What of the others?  Ivory Coast have a handy attacking threat in the shape of the evergreen Didier Drogba, Yaya Toure, Gervinho and Wilfried Bony.  However in defence they have the lethal own-goal expert Kolo Toure on duty who, if own goals counted, would be a solid bet for top goalscorer.  Greece are one of those teams who really are more than the sum of their parts.  They seem to turn it on in major tournaments and don’t count them out from pulling a few rabbits out of the hat (and surprise results too) this time around.  Fulham’s new Steve Marlet, Konstantinos Mitroglu will be hoping to prove his doubters wrong alongside veteran poacher Theofanis Gekas, who will put away anything given the slightest sniff.  Led by the effervescent gorgeous Giorgos Karagounis and organised by the try-and-say-that-after-a-few-pints Sokratis Papastathopoulos they are always very difficult to beat.  Hellas may not be pretty but you can bet your bottom drachma they will be effective.  Which leaves Japan.  Traditionally a disciplined and hard-working side, the Samurai Blues have a smattering of creative talent in AC Milan’s Keisuke Honda and Manchester United’s Shinji Kagawa which makes them somewhat of a dark horse.  A tough group to call.

 

Group D (Uruguay, Italy, England, Costa Rica)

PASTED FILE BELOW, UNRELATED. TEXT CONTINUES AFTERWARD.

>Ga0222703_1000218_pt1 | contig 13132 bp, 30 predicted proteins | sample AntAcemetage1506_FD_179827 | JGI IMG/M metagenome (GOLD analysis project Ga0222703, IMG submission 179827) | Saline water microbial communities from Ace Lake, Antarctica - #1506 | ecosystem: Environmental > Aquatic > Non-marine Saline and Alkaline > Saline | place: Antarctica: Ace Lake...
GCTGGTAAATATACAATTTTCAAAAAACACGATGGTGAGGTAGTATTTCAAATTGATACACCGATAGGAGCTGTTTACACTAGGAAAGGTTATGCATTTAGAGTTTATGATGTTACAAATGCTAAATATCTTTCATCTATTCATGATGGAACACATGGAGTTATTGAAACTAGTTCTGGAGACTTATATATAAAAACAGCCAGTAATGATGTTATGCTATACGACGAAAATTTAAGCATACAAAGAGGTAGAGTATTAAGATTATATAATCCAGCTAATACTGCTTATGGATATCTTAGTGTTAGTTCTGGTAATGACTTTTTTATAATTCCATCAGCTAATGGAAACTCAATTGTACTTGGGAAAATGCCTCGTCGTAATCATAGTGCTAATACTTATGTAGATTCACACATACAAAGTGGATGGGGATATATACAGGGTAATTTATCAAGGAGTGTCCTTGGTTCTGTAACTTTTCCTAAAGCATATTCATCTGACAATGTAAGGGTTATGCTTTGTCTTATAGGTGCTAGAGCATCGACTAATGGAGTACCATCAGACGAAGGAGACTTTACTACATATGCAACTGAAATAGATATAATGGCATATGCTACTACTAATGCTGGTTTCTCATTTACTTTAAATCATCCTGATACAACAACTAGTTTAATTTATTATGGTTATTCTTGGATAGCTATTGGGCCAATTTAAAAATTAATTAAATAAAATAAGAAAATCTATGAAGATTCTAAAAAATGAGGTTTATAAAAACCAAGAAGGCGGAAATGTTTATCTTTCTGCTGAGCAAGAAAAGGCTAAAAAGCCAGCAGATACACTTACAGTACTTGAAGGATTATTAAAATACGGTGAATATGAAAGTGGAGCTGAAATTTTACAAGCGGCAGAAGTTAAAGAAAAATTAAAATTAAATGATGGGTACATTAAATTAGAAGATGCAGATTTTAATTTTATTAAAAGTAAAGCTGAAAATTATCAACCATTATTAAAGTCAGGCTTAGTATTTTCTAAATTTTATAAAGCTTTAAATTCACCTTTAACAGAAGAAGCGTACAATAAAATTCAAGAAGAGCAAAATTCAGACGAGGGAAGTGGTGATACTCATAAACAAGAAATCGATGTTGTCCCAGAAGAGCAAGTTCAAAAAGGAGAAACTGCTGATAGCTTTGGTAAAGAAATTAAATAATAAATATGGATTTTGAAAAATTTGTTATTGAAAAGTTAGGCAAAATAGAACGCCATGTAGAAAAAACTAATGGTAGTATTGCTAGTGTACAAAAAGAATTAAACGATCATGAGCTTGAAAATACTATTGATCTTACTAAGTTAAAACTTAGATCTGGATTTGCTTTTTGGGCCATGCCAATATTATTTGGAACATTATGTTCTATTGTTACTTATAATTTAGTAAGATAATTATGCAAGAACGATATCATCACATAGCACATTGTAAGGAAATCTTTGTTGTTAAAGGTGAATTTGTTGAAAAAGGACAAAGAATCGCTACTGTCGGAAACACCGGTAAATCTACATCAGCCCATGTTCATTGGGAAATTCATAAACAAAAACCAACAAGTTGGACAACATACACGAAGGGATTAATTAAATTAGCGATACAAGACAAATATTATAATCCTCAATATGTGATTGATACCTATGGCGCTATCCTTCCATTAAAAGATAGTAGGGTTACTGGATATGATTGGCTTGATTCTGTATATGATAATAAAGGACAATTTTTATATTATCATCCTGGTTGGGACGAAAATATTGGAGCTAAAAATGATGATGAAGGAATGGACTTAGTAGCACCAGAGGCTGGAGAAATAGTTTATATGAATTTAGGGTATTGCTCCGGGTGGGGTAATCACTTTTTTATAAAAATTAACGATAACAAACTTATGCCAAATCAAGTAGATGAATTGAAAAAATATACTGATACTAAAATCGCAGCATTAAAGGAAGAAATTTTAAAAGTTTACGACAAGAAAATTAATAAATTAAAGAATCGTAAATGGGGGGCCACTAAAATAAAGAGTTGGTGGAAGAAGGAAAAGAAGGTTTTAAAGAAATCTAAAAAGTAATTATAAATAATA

Ah, England’s group.  I’m sure the Italian and Uruguayan squads are having sleepless nights at the prospect of facing a team, who, in their most recent internationals, gallantly drew to two powerhouses of the international game in Honduras and Ecuador.  Unfortunately my patriotic side has completely deserted me and, although it pains me to say it, England will do very well to (and probably not) progress to the knockout stage.  The turgid, slow, predictable attacks will be cannon-fodder to Luis Suarez and co. against Uruguay.  Likewise the Italians will use their superior technical skill to pass England to death just like in Euro 2012.  A solitary win against Costa Rica and two unlikely draws against Uruguay and Italy are the best The Three Lions can hope for.  I expect the Italians to be at their usual miserly selves at the back – this will be captain Gianluigi Buffon’s fifth World Cup – a remarkable achievement.  Going forward my favourite player Andrea Pirlo will be pulling the strings in midfield allowing the likes of Claudio Marchisio and Marco Verratti to roam forward.  Maverick duo Antonio Cassano and Mario Balotelli will lead the line (thealternativesportsblog guarantees that one of these two will get sent off at some point).  They can even afford the luxury of naming Liverpool legend Alberto Aquilani in their squad.  Uruguay of course rely heavily on Luis Suarez and if he can return to full fitness, they have a real chance of progressing from the group.  Los Charruas are by no means a one-man team though.  La Liga, Serie A and Primeira Liga winners Diego Godin, Martin Caceres and Maxi Pereira respectively are certainly no mugs at the back.  Uruguay do play a counter-attacking game and with the likes of Atletico Madrid’s Cristian Rodriguez and PSG’s Edison Cavani joining Suarez going forward, they will be a danger to all and sundry.  Costa Rica’s chances of qualification are slim but at 34 in the FIFA rankings, they are not to be taken lightly.  Playing for Olympiakos, on-loan Arsenal forward Joel Campbell scored a cracker against United in the Champions League this season and on his day, Fulham’s Bryan Ruiz can dictate play at will.  Their defence does seem slightly suspect and if they aren’t organised at the back, they could be on the end of a few cricket scores.  Uruguay and Italy to qualify.